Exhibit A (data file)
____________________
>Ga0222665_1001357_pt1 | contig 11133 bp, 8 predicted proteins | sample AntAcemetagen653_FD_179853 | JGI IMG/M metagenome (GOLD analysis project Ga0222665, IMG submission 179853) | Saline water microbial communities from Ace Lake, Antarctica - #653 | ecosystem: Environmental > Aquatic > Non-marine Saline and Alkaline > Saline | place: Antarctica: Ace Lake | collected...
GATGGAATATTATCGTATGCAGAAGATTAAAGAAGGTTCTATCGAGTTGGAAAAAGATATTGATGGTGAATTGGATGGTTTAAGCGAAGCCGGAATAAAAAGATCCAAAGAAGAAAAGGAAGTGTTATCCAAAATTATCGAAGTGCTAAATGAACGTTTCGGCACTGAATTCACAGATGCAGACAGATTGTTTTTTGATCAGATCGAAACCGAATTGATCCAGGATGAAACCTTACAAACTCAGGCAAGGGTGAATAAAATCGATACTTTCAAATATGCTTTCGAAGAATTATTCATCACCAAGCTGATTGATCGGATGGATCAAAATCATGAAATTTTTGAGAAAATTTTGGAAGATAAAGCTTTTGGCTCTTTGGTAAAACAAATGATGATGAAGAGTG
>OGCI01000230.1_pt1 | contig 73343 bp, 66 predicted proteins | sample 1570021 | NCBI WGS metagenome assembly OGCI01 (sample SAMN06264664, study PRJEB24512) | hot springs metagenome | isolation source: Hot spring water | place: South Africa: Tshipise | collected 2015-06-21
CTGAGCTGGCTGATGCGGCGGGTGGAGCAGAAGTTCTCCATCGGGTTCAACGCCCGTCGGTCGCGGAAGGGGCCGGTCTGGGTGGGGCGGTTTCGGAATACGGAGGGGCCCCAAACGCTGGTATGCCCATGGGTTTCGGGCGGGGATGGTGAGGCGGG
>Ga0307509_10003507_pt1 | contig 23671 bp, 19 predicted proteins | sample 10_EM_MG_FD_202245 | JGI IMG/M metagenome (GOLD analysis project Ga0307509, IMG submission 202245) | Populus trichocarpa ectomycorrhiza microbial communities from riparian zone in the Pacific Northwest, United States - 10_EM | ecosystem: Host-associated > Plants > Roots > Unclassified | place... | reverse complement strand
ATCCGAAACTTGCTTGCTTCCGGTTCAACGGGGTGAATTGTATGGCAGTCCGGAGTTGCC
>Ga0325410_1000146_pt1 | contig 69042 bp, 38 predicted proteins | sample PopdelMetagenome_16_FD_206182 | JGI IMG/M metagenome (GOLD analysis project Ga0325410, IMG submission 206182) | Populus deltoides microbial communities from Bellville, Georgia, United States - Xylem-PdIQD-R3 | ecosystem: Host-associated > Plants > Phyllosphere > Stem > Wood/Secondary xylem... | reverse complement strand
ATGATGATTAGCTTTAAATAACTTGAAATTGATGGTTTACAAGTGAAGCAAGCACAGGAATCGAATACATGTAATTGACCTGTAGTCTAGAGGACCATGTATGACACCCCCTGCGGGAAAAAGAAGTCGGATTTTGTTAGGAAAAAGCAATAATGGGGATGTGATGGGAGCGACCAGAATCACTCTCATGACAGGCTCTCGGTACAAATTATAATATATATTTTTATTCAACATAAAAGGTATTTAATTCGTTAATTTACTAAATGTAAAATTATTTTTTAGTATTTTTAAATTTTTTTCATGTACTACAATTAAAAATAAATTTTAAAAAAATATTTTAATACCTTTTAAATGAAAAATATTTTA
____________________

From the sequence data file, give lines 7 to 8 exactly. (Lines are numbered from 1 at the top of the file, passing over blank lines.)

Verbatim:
>Ga0325410_1000146_pt1 | contig 69042 bp, 38 predicted proteins | sample PopdelMetagenome_16_FD_206182 | JGI IMG/M metagenome (GOLD analysis project Ga0325410, IMG submission 206182) | Populus deltoides microbial communities from Bellville, Georgia, United States - Xylem-PdIQD-R3 | ecosystem: Host-associated > Plants > Phyllosphere > Stem > Wood/Secondary xylem... | reverse complement strand
ATGATGATTAGCTTTAAATAACTTGAAATTGATGGTTTACAAGTGAAGCAAGCACAGGAATCGAATACATGTAATTGACCTGTAGTCTAGAGGACCATGTATGACACCCCCTGCGGGAAAAAGAAGTCGGATTTTGTTAGGAAAAAGCAATAATGGGGATGTGATGGGAGCGACCAGAATCACTCTCATGACAGGCTCTCGGTACAAATTATAATATATATTTTTATTCAACATAAAAGGTATTTAATTCGTTAATTTACTAAATGTAAAATTATTTTTTAGTATTTTTAAATTTTTTTCATGTACTACAATTAAAAATAAATTTTAAAAAAATATTTTAATACCTTTTAAATGAAAAATATTTTA